William B. Bonnor

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William B. Bonnor
Born (1920-09-13) 13 September 1920 (age 94)
London, England, United Kingdom
Nationality British
Occupation mathematician, physicist
Known for Bonnor beam

William Bowen Bonnor[1][2] is a mathematician and gravitation physicist best known for his research into astrophysics, cosmology and general relativity. For most of his academic career he has been a professor of mathematics at the University of London.

William Bonnor was born in London on 13 September 1920. He was educated at County High School, Ilford, at South East Essex Technical College and at Birkbeck College. His degrees of B.Sc., Ph.D. and D.Sc. were all obtained by part-time study.

On leaving school in 1937 Bonnor served in clerical and executive branches of the Civil Service until 1944, when he became a chemist in the Admiralty, doing development work in paint technology. In 1946 he joined Shell Refining and Marketing Company to work on the rheology of lubricating greases.

His career as a mathematician commenced in 1949 after obtaining a degree in mathematics at Birkbeck College. He joined the Department of Applied Mathematics at the University of Liverpool, where he met his future wife, Jean Stott, a staff tutor in social science. In 1957 he was appointed Reader and head of the mathematics department at Queen Elizabeth College (QEC), University of London. He was promoted to Professor in 1962, and stayed with the College until retirement in 1985.

This period was the golden age of general relativity, and Bonnor played a part in it, particularly in the London Relativity Seminar. This had begun at Imperial College in the 1950s, moved to King's College and then to QEC from 1977 to 1983. He was also active internationally, making contact with scientific workers in the socialist countries in eastern Europe, particularly those in Jena in East Germany. During this period he published a paper on the Bonnor Beam which models the gravitational field of a beam of light.

However, Bonnor, an atheist, rejected the Big Bang theory due to its perceived theological implications.[3]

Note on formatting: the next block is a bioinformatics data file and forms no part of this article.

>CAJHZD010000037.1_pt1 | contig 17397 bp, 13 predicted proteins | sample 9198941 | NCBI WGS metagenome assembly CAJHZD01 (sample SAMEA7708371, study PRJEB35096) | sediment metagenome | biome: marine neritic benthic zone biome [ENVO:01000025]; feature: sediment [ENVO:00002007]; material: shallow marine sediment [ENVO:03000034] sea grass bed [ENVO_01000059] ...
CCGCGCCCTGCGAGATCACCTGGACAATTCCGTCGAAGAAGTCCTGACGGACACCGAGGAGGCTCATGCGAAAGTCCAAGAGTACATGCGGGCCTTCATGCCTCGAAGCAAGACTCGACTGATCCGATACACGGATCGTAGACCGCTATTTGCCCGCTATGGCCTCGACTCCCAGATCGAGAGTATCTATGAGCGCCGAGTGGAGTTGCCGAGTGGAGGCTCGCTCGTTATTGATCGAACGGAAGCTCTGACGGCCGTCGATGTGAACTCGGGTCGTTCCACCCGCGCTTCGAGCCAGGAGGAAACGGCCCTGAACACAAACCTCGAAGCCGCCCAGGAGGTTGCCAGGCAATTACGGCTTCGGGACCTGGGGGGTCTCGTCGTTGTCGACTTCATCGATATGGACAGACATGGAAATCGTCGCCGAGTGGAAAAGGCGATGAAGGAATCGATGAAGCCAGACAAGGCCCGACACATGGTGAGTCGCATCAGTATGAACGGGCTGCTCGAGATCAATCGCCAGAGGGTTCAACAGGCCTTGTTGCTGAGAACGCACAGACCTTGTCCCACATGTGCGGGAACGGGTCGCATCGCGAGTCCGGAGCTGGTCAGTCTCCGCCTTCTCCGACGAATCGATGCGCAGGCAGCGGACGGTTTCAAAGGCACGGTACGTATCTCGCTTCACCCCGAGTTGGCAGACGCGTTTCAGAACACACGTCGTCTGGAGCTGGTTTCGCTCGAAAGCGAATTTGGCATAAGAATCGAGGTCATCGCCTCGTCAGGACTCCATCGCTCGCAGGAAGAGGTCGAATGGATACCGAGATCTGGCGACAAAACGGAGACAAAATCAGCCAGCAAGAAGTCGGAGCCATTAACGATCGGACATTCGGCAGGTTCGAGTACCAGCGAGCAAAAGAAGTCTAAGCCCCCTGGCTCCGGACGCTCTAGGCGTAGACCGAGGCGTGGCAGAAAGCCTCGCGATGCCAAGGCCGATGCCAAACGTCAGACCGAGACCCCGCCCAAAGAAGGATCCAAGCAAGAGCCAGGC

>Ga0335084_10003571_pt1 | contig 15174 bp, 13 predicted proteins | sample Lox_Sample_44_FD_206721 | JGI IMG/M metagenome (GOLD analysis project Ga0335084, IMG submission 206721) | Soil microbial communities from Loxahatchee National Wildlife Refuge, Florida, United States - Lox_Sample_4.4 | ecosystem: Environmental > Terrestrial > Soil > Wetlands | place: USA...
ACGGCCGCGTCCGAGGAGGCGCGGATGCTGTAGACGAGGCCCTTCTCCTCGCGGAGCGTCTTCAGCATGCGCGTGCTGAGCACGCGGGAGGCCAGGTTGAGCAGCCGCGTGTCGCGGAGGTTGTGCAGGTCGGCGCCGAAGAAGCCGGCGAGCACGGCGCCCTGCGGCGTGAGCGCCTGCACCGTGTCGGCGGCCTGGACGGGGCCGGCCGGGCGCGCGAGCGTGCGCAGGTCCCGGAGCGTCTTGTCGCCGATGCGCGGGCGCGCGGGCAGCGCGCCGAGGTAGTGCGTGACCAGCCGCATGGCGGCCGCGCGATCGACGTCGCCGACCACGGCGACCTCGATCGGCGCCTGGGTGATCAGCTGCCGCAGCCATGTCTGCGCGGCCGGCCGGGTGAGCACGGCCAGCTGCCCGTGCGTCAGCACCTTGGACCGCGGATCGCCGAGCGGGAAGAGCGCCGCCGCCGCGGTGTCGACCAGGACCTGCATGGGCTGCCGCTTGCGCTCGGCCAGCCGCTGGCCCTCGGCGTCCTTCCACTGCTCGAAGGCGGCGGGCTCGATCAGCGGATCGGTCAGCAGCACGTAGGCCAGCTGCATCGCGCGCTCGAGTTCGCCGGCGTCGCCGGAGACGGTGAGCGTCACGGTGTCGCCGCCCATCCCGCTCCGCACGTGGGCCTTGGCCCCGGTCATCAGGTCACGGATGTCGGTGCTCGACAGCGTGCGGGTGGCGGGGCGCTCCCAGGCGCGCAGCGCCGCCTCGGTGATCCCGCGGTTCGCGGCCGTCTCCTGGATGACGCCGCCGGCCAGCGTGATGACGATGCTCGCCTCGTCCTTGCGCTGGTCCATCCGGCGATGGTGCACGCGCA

Bonnor held visiting appointments at the Universities of Illinois (1960–61), Otago (1984) and Cape Town (1984–86). In 1999 he was awarded the honorary degree of D.Sc. by the University of Portsmouth.

Bonnor's researches have been published in about 150 papers in various scientific journals.[4] The most cited paper[5] described the effect of gravitation on Boyle's law; this has been extensively used in the theory of star formation. Another well-cited paper[6] applies Newtonian dynamics to the formation of galaxies in cosmology. However, most of Bonnor's research has been on the theory of general relativity. In this area he has worked on the theory of gravitational waves, on the field of two charged bodies, and on the interaction of spinning particles. In 1964 he published "The Mystery of the Expanding Universe", a popular book on cosmology.

He married Jean Stott, and has two children: Helen and Richard. He has four grandchildren: Amy, Tim, Jessica and George.

References[edit]

  1. ^ Galaxies, Axisymmetric Systems and Relativity. Essays presented to W.B. Bonnor on his 65th Birthday
  2. ^ William Bowen Bonnor Quotations
  3. ^ Kragh, Helge. Cosmology and Controversy: The Historical Development of Two Theories of the Universe. Princeton University Press. 1999. pg 259. 'The atheist Bonnor rejected big-bang theory for largely the same reasons as Hoyle did; among these, that it lent support to divine creation. "The underlying motive is, of course, to bring in God as creator," Bonnor stated.'
  4. ^ Bonnor, William. "Papers of William Bonnor as listed on SAO/NASA Astrophysics Data System (ADS)". 
  5. ^ Bonnor, William (1956). "Boyle's Law and gravitational instability". Monthly Notices of the Royal Astronomical Society, 116: 351. Bibcode:1956MNRAS.116..351B. 
  6. ^ Bonnor, William (1957). "Jeans' formula for gravitational instability". Monthly Notices of the Royal Astronomical Society 117: 104. Bibcode:1957MNRAS.117..104B. doi:10.1093/mnras/117.1.104. 

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